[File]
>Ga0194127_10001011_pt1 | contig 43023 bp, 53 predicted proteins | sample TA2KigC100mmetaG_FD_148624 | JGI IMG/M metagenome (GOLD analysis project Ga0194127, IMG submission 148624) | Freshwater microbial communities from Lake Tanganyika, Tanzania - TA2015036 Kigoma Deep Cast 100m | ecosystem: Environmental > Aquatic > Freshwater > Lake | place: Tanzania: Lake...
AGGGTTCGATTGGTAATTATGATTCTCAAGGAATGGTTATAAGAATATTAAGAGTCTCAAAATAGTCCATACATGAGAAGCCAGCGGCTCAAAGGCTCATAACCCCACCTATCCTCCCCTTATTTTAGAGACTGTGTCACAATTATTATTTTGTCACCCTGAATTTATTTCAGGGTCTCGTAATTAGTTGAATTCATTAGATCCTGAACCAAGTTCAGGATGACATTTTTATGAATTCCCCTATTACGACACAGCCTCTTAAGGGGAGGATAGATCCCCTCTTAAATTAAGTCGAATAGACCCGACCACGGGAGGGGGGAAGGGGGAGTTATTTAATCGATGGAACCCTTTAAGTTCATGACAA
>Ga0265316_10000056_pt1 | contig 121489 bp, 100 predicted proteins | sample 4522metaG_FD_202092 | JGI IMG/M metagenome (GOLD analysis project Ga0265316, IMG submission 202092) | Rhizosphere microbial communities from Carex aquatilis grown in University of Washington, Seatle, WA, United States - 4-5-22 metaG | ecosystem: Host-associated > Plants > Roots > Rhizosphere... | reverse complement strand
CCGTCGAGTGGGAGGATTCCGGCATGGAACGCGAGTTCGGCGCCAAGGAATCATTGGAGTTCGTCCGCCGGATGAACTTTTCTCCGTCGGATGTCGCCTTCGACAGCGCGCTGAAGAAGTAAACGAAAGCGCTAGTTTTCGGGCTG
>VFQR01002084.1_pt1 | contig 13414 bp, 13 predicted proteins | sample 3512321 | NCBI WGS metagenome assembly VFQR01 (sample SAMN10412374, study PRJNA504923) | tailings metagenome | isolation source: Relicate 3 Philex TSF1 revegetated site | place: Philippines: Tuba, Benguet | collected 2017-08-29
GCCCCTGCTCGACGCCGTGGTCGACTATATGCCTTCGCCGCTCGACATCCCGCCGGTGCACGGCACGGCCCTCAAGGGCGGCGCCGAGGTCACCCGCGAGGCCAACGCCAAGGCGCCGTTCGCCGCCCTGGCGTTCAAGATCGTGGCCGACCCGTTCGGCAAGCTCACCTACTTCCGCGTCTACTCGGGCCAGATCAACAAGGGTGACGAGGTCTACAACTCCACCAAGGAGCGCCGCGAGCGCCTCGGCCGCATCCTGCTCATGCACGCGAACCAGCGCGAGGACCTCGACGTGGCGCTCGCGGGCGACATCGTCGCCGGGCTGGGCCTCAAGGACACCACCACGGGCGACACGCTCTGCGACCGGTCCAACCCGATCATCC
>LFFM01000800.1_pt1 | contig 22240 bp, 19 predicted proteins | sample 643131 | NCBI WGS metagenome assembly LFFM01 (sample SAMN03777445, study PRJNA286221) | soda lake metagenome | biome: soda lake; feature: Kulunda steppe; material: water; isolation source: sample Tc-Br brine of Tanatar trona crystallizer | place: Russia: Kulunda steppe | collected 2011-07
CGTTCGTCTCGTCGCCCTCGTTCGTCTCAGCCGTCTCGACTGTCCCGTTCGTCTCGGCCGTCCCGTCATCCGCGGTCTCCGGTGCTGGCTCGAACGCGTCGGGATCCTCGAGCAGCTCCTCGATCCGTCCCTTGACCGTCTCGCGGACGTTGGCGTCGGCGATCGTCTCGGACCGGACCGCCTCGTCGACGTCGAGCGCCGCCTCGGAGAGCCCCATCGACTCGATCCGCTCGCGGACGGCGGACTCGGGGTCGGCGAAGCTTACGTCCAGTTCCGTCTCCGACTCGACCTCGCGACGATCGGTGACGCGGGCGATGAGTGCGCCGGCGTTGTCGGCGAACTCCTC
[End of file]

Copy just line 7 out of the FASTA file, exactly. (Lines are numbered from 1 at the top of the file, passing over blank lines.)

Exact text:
>LFFM01000800.1_pt1 | contig 22240 bp, 19 predicted proteins | sample 643131 | NCBI WGS metagenome assembly LFFM01 (sample SAMN03777445, study PRJNA286221) | soda lake metagenome | biome: soda lake; feature: Kulunda steppe; material: water; isolation source: sample Tc-Br brine of Tanatar trona crystallizer | place: Russia: Kulunda steppe | collected 2011-07